Quebec's decision to delay its vaccine mandate deadline for health-care workers is a sign of the tough choices other provinces will face as they attempt to implement similar policies, experts and advocates say.

On Wednesday, Quebec Health Minister Christian Dubé postponed by a month a requirement for health-care workers to get vaccinated against COVID-19, saying it would have been "irresponsible" to suspend thousands of unvaccinated workers at a time when the health-care system is already fragile.

Premiers and health ministers across Canada will face similar dilemmas, says John Church, a professor at the University of Alberta who studies health policy.

"I think that every health-care system in Canada is in a similar situation to what Quebec is in, because of the system actually operating far above its normal capacity at this point in time," he said in an interview Thursday.

In Alberta, employees of the province's single health authority must be fully immunized against COVID-19 by the end of the month. Like in Quebec, where only four per cent of health-care workers are not fully vaccinated, even a small reduction in the number of health-care workers in Alberta would have a big impact, Church said.

"Under normal circumstances, the system would be able to adjust to that, but we are in extraordinary circumstances," he said, adding that military nurses have been deployed in the western province, where intensive care units are at nearly double their normal capacity. "Every single health-care worker, under these circumstances, matters."

Nova Scotia, New Brunswick, Saskatchewan and British Columbia have also announced vaccine mandates for health-care workers, some of which have already come into effect. In Ontario, individual health authorities and hospitals have implemented similar requirements.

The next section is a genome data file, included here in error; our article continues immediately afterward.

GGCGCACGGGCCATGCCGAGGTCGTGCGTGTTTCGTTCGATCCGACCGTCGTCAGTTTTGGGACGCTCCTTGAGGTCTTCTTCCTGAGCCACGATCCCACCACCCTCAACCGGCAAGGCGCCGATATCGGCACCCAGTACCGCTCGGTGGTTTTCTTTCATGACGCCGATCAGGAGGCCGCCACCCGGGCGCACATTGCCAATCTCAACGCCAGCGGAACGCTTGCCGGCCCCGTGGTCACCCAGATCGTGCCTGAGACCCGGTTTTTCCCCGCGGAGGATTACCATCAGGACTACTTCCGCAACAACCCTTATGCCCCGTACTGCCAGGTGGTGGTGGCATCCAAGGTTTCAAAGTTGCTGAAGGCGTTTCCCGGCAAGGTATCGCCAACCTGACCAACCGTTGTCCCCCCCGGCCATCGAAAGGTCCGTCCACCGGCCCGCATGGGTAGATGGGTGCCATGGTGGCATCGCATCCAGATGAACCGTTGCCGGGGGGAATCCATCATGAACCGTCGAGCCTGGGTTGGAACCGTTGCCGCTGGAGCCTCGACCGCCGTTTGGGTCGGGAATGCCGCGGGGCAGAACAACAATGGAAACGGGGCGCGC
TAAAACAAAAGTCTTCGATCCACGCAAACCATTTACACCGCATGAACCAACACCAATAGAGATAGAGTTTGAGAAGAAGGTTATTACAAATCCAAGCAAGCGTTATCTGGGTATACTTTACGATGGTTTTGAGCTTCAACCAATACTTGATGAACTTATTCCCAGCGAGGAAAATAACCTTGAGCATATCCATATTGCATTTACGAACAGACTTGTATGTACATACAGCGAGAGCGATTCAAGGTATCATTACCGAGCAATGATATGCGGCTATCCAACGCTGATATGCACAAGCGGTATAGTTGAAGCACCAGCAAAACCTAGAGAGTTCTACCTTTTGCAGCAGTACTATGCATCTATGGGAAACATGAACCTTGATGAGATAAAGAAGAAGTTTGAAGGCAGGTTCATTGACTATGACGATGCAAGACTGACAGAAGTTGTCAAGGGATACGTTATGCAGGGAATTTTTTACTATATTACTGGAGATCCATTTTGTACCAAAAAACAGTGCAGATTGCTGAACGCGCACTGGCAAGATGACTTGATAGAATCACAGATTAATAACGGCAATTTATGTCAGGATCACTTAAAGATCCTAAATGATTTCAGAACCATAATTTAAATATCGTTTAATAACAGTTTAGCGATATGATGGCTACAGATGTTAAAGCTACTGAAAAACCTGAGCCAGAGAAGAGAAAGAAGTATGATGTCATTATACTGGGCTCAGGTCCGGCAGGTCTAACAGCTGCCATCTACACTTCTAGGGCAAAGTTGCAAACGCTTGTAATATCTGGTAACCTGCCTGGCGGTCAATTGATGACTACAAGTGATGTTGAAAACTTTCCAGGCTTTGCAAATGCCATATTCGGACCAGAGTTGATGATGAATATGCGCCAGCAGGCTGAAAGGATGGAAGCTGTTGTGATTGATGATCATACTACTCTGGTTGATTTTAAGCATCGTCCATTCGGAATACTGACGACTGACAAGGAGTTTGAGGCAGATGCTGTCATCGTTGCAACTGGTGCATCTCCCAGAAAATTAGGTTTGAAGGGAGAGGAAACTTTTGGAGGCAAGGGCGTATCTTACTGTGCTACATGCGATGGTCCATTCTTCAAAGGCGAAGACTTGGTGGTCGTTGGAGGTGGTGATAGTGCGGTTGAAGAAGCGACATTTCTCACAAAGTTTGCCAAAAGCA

Dr. Katharine Smart, president of the Canadian Medical Association, said the difficult situation Quebec found itself in is the result of larger systemic problems that predate the pandemic.

"What's happened in Quebec is really highlighting the legacy of underfunding and under-planning in the system that has left them with no wiggle room," she said in an interview Thursday. Canada faced a shortage of nurses and other health-care professionals before the pandemic, she said, which has only grown worse.

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Still, Smart said she hopes governments in other provinces that have said they will introduce vaccine mandates will not delay, adding that she sees vaccination as the path out of the pandemic.

"We strongly support them keeping the mandate," she said. "We've been calling for mandatory vaccines for health-care workers now since August. We feel that it's our moral and ethical responsibilities as health-care professionals to be vaccinated."

Kim Lavoie, chair of behavioural medicine at Université du Québec à Montréal, says provinces shouldn't set deadlines they can't meet.

"Going back on what you said was going to be the consequence really undermines credibility, and it creates frustration for those who are following the rules," she said in an interview Thursday.

Vaccine mandates and educational campaigns may encourage some hesitant people, Lavoie said. But there are others, such as people who are anti-vaccine or who believe in conspiracy theories, who can't be convinced, she added.

"There are going to be a number of people that will choose personal choice over their job and that might lead to service disruption in many provinces, at least for a period of time," she said, adding that the disruptions will impact the public. "It's not the government itself that's going to suffer, it's all of us."

Even though the vaccine mandate was pushed back, Lavoie said it has had some success: the number of unvaccinated health-care workers in Quebec has dropped by half since the mandate was announced in late August.

Meanwhile, Quebec reported 644 new cases of COVID-19 Thursday and two more deaths attributed to the novel coronavirus. COVID-19-related hospitalizations remained unchanged from the day before, at 298, and 76 people were in intensive care, a rise of one.

Quebec's public health institute said 90 per cent of residents 12 and up have received at least one dose of a COVID-19 vaccine and 86.8 per cent are considered adequately vaccinated.

This report by The Canadian Press was first published Oct. 14, 2021.

This story was produced with the financial assistance of the Facebook and Canadian Press News Fellowship.

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